The conflict between The Notorious B.I.G. and 2Pac had a variety of moving components including other Hip-Hop artists, some of which are still being revealed to this day.

The latest revelation concerning the two late icons’ historic battle comes from rapper Busta Rhymes, who reportedly recounted being present during the development of one of Biggie’s supposed rap verses directed at 2Pac.

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During an appearance on All the Smoke, the Brooklyn native described an incident in which he attempted to have Biggie, Method Man, Nas, and himself on the same track, but Biggie missed the first two studio sessions due to a broken elevator. Method Man and Nas, who attended the initial two studio sessions, did not return to record their parts of the record, which was ultimately unsuccessful.

“I made it to Soundtracks on the third day. “Elevators are fine,” Busta recalls. “Big and [Little] Cease arrive. They pull up. Meth and Nas have arrived two days in a row now. That is not a big deal. So they weren’t arriving on the third day. The Flipmode Squad general then recounted Biggie’s famed creative process, stating that the rapper was known for developing his rhymes in his head rather than writing them on paper.

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Treach recalls brawling alongside 2pac against the Rolling 60s Crip Gang.
“We in the motherf**kin’ stu[dio] at the time, Branson is selling the most incredible bud in the hood and he would sell them in these jars that look like motherf**kin’ pickle jars… mason jars,” he said. “Cease would roll the blunts, and Biggie would arrive with the Branson jars. He’s rolling cannabis. Blunt after blunt after blunt, with Biggie simply sitting on one of the studio chairs.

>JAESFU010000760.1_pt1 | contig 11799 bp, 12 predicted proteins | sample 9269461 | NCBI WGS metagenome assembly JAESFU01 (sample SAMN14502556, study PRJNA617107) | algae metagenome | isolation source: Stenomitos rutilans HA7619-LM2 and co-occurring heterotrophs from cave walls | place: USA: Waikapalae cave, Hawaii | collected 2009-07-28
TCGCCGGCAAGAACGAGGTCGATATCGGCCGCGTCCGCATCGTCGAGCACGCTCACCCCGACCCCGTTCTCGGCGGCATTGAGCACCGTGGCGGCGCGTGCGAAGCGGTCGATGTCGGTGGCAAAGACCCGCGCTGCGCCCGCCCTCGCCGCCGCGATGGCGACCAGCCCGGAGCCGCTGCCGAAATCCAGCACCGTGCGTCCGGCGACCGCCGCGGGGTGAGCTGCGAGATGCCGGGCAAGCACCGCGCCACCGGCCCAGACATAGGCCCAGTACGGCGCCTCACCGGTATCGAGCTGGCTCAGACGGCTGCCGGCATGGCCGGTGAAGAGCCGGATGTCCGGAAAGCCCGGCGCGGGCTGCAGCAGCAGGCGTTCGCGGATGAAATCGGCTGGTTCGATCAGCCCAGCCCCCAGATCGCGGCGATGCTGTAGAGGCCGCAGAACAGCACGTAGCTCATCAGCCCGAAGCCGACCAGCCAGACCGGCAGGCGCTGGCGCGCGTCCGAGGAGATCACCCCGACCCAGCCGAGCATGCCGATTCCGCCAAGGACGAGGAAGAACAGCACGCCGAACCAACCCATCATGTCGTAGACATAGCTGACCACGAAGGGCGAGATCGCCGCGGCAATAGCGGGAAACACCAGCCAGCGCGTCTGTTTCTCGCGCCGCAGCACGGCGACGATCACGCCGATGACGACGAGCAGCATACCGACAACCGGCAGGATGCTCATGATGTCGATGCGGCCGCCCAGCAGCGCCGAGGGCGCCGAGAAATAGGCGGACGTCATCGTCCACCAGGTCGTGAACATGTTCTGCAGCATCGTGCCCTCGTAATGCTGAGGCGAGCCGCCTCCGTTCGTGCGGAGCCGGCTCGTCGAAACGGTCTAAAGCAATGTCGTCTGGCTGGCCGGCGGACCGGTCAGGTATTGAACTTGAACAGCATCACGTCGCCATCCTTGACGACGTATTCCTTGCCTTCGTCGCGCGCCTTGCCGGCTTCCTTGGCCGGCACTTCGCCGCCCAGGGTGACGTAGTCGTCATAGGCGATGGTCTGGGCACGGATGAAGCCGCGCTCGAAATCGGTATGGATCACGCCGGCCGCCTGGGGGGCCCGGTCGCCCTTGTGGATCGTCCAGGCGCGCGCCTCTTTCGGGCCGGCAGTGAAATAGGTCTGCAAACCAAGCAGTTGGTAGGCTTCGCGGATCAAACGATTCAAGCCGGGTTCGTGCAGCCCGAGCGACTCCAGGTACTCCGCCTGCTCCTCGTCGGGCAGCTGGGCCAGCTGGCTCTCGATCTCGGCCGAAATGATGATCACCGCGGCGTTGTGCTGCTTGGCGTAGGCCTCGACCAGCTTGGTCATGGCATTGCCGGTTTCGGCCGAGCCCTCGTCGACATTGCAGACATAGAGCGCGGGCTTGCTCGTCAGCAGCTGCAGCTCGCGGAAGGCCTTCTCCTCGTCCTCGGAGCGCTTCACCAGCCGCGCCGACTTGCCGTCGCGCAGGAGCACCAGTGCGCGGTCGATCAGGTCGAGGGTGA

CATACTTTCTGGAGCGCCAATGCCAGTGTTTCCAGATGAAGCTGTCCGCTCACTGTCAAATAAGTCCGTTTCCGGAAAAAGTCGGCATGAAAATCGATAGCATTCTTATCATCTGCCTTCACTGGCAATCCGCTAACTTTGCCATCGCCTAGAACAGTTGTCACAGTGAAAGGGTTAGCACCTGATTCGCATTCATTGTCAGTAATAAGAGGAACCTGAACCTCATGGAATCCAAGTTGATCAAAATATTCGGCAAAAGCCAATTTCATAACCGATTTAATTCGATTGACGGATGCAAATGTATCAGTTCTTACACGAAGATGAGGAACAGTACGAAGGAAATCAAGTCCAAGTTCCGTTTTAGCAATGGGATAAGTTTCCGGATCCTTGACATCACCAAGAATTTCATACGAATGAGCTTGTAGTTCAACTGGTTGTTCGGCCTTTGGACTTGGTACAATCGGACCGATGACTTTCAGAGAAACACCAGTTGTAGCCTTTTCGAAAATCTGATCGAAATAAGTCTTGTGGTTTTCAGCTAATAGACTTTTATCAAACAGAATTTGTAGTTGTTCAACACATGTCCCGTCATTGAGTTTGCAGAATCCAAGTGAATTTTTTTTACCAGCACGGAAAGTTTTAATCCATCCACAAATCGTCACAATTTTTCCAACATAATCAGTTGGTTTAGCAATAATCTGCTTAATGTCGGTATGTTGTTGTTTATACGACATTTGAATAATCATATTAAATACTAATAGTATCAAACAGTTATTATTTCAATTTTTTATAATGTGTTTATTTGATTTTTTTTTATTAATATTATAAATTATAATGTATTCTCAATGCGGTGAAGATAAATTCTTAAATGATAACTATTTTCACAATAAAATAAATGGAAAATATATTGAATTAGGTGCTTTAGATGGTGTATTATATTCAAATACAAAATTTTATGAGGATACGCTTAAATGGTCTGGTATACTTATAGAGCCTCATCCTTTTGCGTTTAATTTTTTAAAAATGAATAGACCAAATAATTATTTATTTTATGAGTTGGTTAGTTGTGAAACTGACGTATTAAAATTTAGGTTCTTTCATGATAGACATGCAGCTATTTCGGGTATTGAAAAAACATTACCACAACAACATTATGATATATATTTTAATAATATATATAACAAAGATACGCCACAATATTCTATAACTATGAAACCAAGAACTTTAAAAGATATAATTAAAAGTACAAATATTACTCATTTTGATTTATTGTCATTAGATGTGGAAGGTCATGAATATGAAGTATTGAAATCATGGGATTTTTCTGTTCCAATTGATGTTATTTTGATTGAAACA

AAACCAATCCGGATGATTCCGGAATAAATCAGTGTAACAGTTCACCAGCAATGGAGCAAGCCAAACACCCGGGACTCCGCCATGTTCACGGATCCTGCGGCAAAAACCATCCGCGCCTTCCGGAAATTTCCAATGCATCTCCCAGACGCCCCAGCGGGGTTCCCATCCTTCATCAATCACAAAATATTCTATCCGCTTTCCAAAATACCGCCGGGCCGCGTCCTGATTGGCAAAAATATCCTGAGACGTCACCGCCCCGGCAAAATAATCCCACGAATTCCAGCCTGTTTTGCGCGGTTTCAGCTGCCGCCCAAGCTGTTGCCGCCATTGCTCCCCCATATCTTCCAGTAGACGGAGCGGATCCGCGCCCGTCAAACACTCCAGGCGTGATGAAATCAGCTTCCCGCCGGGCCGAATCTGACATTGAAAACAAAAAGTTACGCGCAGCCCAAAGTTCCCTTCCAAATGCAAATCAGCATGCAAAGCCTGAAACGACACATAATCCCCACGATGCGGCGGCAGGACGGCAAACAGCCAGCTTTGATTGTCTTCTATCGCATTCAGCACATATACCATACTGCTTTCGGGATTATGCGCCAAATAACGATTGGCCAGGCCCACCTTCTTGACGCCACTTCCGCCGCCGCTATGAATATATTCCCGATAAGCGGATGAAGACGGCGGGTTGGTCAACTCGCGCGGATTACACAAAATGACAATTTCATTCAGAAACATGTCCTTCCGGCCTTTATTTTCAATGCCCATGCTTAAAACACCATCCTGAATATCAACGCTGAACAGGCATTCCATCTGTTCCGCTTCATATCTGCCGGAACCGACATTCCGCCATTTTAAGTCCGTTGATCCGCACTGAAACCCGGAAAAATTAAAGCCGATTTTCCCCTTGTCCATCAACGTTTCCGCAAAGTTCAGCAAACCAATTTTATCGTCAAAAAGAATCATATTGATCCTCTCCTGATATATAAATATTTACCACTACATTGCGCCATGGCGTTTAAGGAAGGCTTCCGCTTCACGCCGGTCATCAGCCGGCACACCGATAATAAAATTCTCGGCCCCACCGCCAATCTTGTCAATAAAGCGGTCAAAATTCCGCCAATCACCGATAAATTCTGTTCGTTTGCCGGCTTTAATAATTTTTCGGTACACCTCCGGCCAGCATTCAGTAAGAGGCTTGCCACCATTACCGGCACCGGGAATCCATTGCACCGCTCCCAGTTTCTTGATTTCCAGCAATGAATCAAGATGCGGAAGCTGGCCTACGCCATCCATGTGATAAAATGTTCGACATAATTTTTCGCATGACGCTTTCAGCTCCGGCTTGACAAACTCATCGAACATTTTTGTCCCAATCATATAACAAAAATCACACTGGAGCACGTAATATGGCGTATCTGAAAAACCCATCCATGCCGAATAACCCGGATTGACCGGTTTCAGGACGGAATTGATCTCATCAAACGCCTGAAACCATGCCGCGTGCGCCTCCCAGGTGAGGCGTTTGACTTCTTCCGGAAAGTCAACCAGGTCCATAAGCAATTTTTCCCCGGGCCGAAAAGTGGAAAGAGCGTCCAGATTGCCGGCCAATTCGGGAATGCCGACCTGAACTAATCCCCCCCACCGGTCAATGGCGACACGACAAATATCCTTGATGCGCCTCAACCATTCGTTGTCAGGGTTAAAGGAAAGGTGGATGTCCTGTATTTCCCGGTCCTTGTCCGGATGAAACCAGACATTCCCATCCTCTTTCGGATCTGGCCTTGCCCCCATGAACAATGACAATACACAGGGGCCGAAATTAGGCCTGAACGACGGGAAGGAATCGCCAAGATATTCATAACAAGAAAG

Busta continued, “One hour, two hours, he’s just smoking. He’s not writing anything. About three hours in, I’m like, ‘My ni**a, you ain’t going to perform this verse?’ That ni**a said, ‘I’m ready, Buss.'” According to Busta, after Biggie recorded his verse, he instantly discovered that the lyrics contained subliminal disses directed at 2Pac, which he delivered for the All the Smoke cohosts.

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“Diamonds on my neck, chrome drop-top.” Chillin’ on the scene, smoking pounds of green/ Oooh-wee, you see, the ugliest. Money-hungry, Brooklyn Loch Ness/9 millimeter cock test, wan fi’ test? And the winner isn’t that slender youngster. Bandanas, tattoos, my skin never bruises. “Land still cruise, Frank White…,” the 51-year-old rapped, delivering the verse.

However, due to his connection with 2Pac, Busta Rhymes first decided not to release the verse commercially in order to avoid increasing tensions between the two artists. “I love these ni**as, man. I’m assigned to serve as the mediator. I cannot add fuel to the flames. “I ain’t putting it out.”

What about the verses by Nas and Method Man? Busta claims he never received them because they were waiting to record theirs after hearing what Biggie intended to say in his own verse. “I’m not sure if anyone wrote their rhyme, or even a portion of it. “But nobody laid their sh*t because motherf**kas wanted to see what Biggie was going to do,” Busta recalls.

The Notorious B.I.G. recorded a verse during the aforementioned studio session, which was ultimately released on his debut posthumous album Born Again in 1999. The supposed Pac diss was featured in the song “Dangerous MC’s,” which features Mark Curry, Snoop Dogg, and Busta Rhymes.

View Busta Rhymes’ All the Smoke interview below.